It's the same Liberal problem they tell the truth, they do the right thing and are chastised for it. Same with the GST. Do you have any idea how screwed we'd be if we'd dropped the GST? That's the difference between Liberals and Connies, I guarantee you if the roles were reversed the Cons would have dropped the GST, despite the fact it would have hurt Canada. That's why I admire the Liberals, they have enough backbone to do the right thing even if it is unpopular. You can even bring up Sponsorship if you want, but who called the Gomery inquiry? And who was under no legal obligation to do so?

    By Blogger Hishighness, at 7:58 p.m.  

  • The fundamental problem with the National Daycare program is an inefficient way of addressing the daycare needs of families. Furthermore, it is inequitable because the entire program is directed at a type of daycare, institutionalized, that only 13% of families utilize(not to mention those who live in rural areas).

    Something that the political parties are not saying, for obvious reasons, is that the $1200 cheque can also be used to support the child in other ways if the family has suitable daycare already arranged. What about the mortgage, school fees, diapers? No government should ever believe that they have the omniscience to predict the needs of each family, anything else would be purely statism.

    In closing, the Harper program says, "Middle class families matter." We should applaud their effort to make a program that will have a positive impact on Canadians.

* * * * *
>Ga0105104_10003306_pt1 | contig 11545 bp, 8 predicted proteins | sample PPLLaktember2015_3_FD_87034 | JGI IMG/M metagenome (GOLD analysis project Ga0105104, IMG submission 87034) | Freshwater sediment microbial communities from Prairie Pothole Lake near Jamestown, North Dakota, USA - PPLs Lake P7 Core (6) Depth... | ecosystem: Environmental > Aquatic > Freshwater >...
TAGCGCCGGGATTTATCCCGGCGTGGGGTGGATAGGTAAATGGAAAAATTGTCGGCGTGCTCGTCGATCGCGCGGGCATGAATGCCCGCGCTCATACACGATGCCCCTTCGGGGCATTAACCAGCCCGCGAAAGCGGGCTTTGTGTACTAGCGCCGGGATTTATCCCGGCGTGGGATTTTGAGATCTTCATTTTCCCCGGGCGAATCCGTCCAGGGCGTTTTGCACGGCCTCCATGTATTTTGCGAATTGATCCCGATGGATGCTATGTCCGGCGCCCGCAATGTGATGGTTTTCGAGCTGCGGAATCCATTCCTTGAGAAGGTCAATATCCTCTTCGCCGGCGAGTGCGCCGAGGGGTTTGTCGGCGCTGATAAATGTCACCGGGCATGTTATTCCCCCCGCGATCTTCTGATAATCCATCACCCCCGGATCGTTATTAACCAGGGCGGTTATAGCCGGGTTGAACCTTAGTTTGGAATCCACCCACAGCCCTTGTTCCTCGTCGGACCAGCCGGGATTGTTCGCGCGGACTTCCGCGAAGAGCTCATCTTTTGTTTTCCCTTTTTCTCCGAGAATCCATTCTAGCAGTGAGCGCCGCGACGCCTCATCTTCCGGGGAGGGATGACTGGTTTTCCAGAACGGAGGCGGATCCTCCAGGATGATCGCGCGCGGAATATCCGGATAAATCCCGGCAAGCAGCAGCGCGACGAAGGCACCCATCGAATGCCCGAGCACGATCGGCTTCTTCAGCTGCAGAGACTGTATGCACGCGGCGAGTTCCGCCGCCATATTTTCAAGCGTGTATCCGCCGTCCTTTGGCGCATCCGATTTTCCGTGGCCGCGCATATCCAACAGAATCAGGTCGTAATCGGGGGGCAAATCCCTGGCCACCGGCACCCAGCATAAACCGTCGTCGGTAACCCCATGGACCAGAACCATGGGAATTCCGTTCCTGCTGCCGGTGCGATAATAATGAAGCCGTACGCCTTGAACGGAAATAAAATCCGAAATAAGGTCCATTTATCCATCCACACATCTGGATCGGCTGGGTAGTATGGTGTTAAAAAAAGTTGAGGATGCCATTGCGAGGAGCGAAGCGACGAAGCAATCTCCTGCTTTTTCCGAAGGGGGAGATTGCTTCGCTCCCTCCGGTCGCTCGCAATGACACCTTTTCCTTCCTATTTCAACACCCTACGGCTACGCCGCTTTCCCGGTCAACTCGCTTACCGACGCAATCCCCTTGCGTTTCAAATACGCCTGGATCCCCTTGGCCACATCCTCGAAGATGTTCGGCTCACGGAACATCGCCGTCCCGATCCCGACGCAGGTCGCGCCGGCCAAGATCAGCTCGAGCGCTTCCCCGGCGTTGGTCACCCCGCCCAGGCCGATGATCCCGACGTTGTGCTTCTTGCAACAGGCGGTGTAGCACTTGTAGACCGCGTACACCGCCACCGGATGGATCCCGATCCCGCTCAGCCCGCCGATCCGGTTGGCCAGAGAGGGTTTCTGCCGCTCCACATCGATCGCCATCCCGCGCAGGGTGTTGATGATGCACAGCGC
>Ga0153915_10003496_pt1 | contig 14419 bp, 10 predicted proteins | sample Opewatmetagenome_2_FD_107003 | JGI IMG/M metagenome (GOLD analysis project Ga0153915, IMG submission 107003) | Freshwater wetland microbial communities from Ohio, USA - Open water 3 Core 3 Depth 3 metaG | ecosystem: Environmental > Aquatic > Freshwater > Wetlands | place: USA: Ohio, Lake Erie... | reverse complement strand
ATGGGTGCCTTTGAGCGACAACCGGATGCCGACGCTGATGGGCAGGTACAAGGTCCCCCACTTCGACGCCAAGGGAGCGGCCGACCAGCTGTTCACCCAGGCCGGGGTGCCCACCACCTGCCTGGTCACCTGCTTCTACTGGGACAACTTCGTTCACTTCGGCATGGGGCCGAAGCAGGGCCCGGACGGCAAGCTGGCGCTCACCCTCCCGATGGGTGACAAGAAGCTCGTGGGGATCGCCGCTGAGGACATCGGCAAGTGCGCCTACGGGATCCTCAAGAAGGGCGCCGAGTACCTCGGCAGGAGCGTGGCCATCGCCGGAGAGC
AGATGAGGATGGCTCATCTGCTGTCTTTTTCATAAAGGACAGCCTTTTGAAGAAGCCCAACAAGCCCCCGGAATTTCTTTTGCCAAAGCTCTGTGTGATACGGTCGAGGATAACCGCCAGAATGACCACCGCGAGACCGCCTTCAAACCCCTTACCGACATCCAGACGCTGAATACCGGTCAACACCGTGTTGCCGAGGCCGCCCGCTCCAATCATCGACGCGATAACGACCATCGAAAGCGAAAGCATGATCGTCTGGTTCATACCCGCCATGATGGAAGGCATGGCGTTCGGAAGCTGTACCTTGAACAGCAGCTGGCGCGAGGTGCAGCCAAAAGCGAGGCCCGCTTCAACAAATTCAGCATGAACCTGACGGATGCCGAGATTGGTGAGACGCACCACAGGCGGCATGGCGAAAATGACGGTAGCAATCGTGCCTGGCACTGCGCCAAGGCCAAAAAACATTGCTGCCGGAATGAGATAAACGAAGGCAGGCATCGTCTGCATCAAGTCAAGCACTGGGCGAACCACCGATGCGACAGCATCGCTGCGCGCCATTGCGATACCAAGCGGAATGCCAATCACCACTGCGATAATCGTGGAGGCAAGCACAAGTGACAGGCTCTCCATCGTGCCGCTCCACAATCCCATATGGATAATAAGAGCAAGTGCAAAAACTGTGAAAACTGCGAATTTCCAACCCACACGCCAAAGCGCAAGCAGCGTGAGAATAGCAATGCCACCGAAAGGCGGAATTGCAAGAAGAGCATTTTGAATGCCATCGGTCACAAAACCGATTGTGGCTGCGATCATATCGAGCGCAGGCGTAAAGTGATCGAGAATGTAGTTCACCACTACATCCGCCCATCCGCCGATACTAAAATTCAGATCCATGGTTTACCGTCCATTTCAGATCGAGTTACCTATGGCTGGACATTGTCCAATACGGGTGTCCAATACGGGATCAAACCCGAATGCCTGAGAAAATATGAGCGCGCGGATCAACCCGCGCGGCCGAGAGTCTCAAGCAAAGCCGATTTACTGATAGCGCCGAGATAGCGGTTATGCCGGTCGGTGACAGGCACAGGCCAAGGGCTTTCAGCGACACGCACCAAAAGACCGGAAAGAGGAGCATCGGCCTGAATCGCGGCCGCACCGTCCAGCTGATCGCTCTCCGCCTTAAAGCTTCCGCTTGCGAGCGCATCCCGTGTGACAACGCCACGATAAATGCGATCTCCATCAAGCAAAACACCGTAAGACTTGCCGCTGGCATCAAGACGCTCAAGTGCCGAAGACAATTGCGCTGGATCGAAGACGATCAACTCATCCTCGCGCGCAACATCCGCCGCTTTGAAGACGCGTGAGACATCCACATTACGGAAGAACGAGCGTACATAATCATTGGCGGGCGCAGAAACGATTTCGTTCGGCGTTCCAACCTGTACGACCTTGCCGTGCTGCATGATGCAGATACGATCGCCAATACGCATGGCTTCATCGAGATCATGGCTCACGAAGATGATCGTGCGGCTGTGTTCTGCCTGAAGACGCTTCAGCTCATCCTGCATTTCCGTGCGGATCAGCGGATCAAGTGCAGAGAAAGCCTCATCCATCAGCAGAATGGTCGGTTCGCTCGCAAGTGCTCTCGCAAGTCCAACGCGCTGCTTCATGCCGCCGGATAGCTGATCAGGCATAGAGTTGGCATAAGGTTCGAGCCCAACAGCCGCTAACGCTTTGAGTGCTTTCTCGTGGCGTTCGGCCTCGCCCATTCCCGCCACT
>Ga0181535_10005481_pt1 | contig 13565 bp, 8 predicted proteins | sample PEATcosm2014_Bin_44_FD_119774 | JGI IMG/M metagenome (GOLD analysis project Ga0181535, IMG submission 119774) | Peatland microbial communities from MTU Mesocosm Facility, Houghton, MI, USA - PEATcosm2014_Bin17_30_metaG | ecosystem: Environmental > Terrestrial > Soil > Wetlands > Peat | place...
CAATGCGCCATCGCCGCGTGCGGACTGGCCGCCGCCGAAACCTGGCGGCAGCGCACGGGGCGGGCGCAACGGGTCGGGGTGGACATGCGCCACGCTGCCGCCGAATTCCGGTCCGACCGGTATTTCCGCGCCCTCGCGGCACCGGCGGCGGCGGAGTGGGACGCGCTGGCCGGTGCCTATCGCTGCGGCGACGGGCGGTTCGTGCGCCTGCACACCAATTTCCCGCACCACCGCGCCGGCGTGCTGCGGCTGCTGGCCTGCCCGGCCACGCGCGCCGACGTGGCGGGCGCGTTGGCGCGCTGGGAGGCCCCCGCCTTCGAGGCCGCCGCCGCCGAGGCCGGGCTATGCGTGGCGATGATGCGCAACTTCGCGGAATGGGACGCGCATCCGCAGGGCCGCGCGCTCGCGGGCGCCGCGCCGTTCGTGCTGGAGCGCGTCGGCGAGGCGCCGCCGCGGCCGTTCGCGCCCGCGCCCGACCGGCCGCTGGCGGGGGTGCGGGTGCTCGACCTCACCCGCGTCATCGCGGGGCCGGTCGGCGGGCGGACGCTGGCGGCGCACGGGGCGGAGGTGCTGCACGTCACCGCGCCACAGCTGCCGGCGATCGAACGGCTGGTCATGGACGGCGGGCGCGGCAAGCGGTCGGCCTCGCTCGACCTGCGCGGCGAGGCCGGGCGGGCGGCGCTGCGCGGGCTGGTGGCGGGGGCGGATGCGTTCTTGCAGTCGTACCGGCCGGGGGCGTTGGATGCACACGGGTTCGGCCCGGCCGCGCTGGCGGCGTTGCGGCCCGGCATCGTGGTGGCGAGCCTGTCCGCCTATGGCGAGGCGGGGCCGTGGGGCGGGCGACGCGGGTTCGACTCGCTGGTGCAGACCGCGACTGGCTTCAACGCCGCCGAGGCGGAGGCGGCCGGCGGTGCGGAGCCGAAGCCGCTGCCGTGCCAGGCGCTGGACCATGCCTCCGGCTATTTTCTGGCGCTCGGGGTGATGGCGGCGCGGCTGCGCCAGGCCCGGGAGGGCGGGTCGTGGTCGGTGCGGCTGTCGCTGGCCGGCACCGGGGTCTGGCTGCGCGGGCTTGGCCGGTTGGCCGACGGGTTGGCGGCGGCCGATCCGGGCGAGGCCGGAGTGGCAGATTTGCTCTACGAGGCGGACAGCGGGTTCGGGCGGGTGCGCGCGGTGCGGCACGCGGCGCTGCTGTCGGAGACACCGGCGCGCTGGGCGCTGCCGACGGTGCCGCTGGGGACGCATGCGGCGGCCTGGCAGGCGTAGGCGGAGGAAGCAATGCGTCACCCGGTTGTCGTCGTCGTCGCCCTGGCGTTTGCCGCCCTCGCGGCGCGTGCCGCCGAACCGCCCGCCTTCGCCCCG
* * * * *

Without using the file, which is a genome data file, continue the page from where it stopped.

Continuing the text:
By Blogger Jamie, at 8:11 p.m.  

  • hishighness,

    we all know government plans and government agencies that have been terrible -- tainted blood, anyone? and you guarantee this will be no different? your national implementation may be as flawed as that loser parent you folks keep picking on?

    Who did call Gomery? The 3 time majority leader of your party who is now taking legal action against it? You had no legal obligation to call it but you certainly have legal recourse to what it says?!?

    Yes, tell us about Conservative naivete...

    By Blogger Tarkwell Robotico, at 8:12 p.m.  

  • Here you guys go - find yourself a woman to stay home and look after your kids for free. Harper's wife probably runs the program!


    The PCs believe people should be able to choose how they raise their families...right up until they want to do it in a non-traditional way.

    By Blogger Polly Jones, at 8:39 p.m.  

  • It's not "affordable" child care. Somebody has to pay for it. Government programs aren't "free", despite what many people appear to believe.

    If the Liberals are in charge of it, it will undoubtedly cost way more than they've projected. They'll have to appoint Dingwall to head it up, they'll have to hire Everest Group to advertise it, etc. etc.

    If I actually believed that the Liberals could put together this program, and it would actually save people money, then maybe it would have at least some merit...